Verse > Anthologies > The World’s Best Poetry > Vol. I. Of Home: of Friendship
Bliss Carman, et al., eds.  The World’s Best Poetry.
Volume I. Of Home: of Friendship.  1904.
Poems of Friendship
Elegy on Captain Matthew Henderson
Robert Burns (1759–1796)
  HE ’S gane, he ’s gane! he ’s frae us torn,
The ae best fellow e’er was born!
Thee, Matthew, Nature’s sel’ shall mourn
                By wood and wild,
Where, haply, pity strays forlorn,        5
                Frae man exiled.
  Ye hills, near neebors o’ the starns,
That proudly cock your cresting cairns!
Ye cliffs, the haunts of sailing yearns, 1
                Where echo slumbers!        10
Come join, ye Nature’s sturdiest bairns,
                My wailing numbers!
  Mourn, ilka grove the cushat kens!
Ye hazelly shaws and briery dens!
Ye burnies, wimplin’ down your glens,        15
                Wi’ toddlin’ din,
Or foaming strang, wi’ hasty stens,
                Frae lin to lin!
  Mourn, little harebells o’er the lea,
Ye stately foxgloves fair to see;        20
Ye woodbines hanging bonnilie
                In scented bowers;
Ye roses on your thorny tree,
                The first o’ flowers.
  At dawn, when every grassy blade        25
Droops with a diamond at his head,
At even, when beans their fragrance shed,
                I’ the rustling gale,
Ye maukins whiddin through the glade,
                Come join my wail.        30
  Mourn, ye wee songsters o’ the wood;
Ye grouse that crap the heather bud;
Ye curlews calling through a clud;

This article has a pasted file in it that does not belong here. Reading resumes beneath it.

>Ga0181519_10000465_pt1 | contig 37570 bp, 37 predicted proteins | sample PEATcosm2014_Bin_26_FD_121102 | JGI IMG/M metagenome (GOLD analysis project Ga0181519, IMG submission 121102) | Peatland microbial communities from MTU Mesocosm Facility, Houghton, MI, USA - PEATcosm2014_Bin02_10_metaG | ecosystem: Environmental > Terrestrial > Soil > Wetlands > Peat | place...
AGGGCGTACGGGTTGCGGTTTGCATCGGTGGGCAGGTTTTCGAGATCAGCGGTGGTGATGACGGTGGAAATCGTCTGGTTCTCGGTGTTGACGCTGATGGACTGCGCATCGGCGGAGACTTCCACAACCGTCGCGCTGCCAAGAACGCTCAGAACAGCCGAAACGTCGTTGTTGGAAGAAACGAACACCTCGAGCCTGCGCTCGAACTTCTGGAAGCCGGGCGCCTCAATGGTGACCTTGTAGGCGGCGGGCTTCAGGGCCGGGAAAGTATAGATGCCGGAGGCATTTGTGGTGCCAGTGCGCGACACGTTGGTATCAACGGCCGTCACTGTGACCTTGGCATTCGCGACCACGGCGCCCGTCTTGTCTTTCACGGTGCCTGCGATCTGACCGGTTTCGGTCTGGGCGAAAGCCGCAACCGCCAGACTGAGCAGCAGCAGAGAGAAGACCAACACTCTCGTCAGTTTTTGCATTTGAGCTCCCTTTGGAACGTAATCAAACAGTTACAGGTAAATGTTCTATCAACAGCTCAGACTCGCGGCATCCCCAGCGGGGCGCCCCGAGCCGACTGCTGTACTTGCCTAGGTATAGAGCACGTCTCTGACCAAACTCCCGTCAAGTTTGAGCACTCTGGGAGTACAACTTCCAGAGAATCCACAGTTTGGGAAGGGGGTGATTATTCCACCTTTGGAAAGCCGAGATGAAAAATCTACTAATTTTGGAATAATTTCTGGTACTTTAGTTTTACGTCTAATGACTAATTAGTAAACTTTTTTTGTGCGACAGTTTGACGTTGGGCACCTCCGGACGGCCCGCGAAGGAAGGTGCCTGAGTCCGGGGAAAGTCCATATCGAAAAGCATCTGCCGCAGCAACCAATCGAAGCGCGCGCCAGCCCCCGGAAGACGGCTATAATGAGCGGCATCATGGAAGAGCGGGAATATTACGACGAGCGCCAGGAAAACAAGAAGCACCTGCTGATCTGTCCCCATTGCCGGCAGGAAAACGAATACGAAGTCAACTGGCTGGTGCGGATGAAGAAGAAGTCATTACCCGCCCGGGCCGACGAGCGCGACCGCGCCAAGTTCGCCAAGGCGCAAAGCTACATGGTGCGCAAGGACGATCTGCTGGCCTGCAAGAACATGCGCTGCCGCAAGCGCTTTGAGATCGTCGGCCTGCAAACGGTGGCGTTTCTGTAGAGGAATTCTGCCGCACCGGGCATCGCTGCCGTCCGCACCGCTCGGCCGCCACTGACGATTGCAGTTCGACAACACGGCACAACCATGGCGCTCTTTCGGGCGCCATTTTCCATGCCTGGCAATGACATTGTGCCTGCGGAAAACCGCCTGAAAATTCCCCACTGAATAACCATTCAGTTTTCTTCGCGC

Ye whistling plover;
And mourn, ye whirring paitrick brood;        35
                He ’s gane forever!
  Mourn, sooty coots, and speckled teals,
Ye fisher herons, watching eels;
Ye duck and drake, wi’ airy wheels
                Circling the lake;        40
Ye bitterns, till the quagmire reels,
                Rair for his sake.
  Mourn, clamoring craiks at close o’ day,
’Mang fields o’ flowering clover gay;
And when ye wing your annual way        45
                Frae our cauld shore,
Tell thae far warlds wha lies in clay,
                Wham we deplore.
  Ye houlets, frae your ivy bower,
In some auld tree, or eldritch tower,        50
What time the moon, wi’ silent glower,
                Sets up her horn,
Wail thro’ the dreary midnight hour
                Till waukrife morn.
  O rivers, forests, hills and plains!        55
Oft have ye heard my canty strains:
But now, what else for me remains
                But tales of wo?
And frae my een the drapping rains
                Maun ever flow.        60
  Mourn, Spring, thou darling of the year!
Ilk cowslip cup shall keep a tear:
Thou, Simmer, while each corny spear
                Shoots up its head,
Thy gay, green flowery tresses shear,        65
                For him that ’s dead!
  Thou, Autumn, wi’ thy yellow hair,
In grief thy sallow mantle tear!
Thou, Winter, hurling through the air
                The roaring blast,        70
Wide o’er the naked world declare
                The worth we ’ve lost.
  Mourn him, thou sun, great source of light!
Mourn, empress of the silent night!
And you, ye twinkling starnies bright,        75
                My Matthew mourn!
For thro’ your orbs he ’s ta’en his flight,
                Ne’er to return.
  O Henderson, the man! the brother!
And art thou gone, and gone forever!        80
And hast thou crost that unknown river,
                Life’s dreary bound!
Like thee where shall I find another,
                The world around!
  Go to your sculptured tombs, ye great,        85
In a’ the tinsel trash o’ state!
But by thy honest turf I ’ll wait,
                Thou man of worth!
And weep the ae best fellow’s fate
                E’er lay in earth.        90
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